27 Poetics of Black Childhood – Lesson Plan

Authors: Tyree Daye, Meta DuEwa Jones, DaMaris B. Hill, Dana A. Williams, L. Lamar Wilson

Target Group: Graduate Seminar


  • Ask students to spend three minutes simulating a “Red Light/Green Light” game. This is done to remind them of childhood in an immediate way and associate that remembrance with bodily movement and a physical experience.
  • Each graduate student is tasked with creating an echo poem modeled after a poem that centers childhood (Note: “echo poems” are distinguished from “echo verse.” For further explanation and examples, see poet DaMaris B. Hill’s use of “echo poems” based on Lucile Clifton’s poetry in A Bound Woman Is a Dangerous Thing).
  • Each graduate student will create/write a poem focusing on one of the following topics:
    • A poem written for children (delimit age).
    • A poem written for an “inner” child within.
    • A poem written from perspective of adult reflecting on childhood.

Learning Goals

Remember, goals often point to a larger purpose, long-term vision, or less tangible result.

  • This lesson will engender dialogue about Black childhoods with the tropes and stereotypical representations of childhood experiences in which students’ bodies and senses are engaged.
  • This lesson will help students develop an understanding of their becoming in the context of intersectional identities, particularly within Black and Brown bodies.
  • This lesson will challenge students to interrogate their own early childhood experiences and cultural foundations to better understand how they have acquired knowledge, developed theories, and established their limits.

Learning Objectives

Remember, objectives tend to be time-limited, measurable actions with tangible outcomes that help push progress toward broader goals.

  • To understand how poetry about childhoods infuses historical forms (ballad(e)s, nursery rhymes, sonnets, villanelles) and notions of intersectional identity as a means of understanding our various embodied social locations and the climate in which we learn and teach.
  • To identify and attend to intersecting embodied differences (racial, gendered, class, and etc.) in poems’ imagery, metaphor(s), syntax, and other formal choices.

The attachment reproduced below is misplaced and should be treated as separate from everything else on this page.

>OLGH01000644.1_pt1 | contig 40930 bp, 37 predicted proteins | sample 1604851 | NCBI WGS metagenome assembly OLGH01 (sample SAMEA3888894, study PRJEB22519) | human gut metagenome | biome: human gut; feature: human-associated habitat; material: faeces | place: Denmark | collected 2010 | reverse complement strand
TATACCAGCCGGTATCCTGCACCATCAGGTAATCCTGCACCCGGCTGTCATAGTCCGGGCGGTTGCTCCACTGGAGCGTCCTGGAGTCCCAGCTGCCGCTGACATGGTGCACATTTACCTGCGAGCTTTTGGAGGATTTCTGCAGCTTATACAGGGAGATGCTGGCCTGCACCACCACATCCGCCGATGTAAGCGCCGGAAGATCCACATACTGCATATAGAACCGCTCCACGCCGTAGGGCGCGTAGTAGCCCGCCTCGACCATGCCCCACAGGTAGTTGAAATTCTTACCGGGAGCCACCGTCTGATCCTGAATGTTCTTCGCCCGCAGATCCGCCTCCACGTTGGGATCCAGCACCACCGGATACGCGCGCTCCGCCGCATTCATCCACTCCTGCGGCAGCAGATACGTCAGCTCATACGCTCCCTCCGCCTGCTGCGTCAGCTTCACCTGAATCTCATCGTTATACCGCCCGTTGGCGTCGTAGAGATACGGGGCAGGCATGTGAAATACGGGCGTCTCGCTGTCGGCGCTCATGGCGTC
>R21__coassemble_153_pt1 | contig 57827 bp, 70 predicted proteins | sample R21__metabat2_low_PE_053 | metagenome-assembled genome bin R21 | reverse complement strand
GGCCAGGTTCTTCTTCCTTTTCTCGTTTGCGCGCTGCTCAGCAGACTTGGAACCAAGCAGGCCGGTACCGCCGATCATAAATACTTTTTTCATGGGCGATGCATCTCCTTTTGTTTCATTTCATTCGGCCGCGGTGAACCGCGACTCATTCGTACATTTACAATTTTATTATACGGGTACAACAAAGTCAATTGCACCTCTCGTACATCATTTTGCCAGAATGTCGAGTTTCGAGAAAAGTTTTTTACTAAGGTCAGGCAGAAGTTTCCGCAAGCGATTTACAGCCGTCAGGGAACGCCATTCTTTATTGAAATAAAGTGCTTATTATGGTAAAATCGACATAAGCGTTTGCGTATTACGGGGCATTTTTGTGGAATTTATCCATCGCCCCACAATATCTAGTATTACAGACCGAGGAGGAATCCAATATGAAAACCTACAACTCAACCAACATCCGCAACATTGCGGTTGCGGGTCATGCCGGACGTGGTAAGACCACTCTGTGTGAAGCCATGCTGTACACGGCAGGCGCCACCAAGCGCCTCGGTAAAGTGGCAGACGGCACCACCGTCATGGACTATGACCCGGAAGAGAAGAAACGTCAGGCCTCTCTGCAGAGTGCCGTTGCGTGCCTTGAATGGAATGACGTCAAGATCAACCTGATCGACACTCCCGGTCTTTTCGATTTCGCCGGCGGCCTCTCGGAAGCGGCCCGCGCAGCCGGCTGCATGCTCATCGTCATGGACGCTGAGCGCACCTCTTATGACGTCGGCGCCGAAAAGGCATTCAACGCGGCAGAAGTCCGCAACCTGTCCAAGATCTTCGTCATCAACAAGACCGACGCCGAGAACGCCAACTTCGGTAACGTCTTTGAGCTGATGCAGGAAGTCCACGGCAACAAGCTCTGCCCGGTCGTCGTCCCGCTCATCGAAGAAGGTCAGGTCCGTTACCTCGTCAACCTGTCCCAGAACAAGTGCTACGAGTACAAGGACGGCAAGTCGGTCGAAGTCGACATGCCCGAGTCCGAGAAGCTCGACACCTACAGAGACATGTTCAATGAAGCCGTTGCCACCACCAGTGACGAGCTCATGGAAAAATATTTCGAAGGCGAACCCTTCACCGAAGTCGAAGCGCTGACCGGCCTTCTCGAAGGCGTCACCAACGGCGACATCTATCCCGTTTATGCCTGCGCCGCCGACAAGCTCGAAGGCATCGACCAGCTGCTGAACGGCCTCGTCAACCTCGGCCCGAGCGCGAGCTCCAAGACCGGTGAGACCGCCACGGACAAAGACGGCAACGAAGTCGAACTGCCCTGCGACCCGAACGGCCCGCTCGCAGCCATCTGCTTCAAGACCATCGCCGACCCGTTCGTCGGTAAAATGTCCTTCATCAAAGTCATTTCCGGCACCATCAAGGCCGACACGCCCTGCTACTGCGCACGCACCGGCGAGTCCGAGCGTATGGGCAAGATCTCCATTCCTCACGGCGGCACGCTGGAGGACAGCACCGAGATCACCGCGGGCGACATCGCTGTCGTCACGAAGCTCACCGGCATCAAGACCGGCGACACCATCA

• To use writing as a means of exploring and transforming experiences of childhoods.
  • To enter into a call-and-response dialogue with theoretical (re)framings of childhoods within the context of Black bodies.

Primary Texts: Poems for Focused Study

Beyond the Binary

  • Arisa White, “Loni, with a martini and sapphire balls,” (Furious Flower 2019, p. 310)
  • Xandria Phillips “A Fruit We Never Tasted” (Furious Flower 2019, pp. 201-202)
  • Rickey Laurentiis, “Conditions for a Southern Gothic” (Furious Flower 2019, p. 56)
  • Danez Smith “For the Dead Homie” (Furious Flower 2019, pp. 130-132)



  • Nikki Giovanni, “The Wrong Kitchen” and “Nikki-Rosa” (1:24:45-) (Furious Flower 2004, pp. 139-140)
  • Elizabeth Alexander, “Passage” (Furious Flower 2004, pp. 225-226)
  • Mahtem Shiferraw, “The Silences,” (Furious Flower 2019, p. 63)

Primary Concept/Background Texts (Books/Book Covers for Focused Study)

Context Books for Children’s Lit (Understudied Genre Black Poets Innovate)

Supplemental Texts for Childhood Reading


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The Furious Flower Syllabus Project: Opening the World of Black Poetry Copyright © 2024 by Anastacia-Reneé; allia abdullah-matta; Ariana Benson; Mary Beth Cancienne; Teri Ellen Cross Davis; Shameka Cunningham; Hayes Davis; Tyree Daye; Angel C. Dye; Brian Hannon; T.J. Hendrix; DaMaris B. Hill; Meta DuEwa Jones; Shauna M. Morgan; Adrienne Danyelle Oliver; Leona Sevick; James Smethurst; Dana A. Williams; L. Lamar Wilson; Carmin Wong; Dave Wooley; and Joanne V. Gabbin (preface) is licensed under a Creative Commons Attribution-NonCommercial-ShareAlike 4.0 International License, except where otherwise noted.

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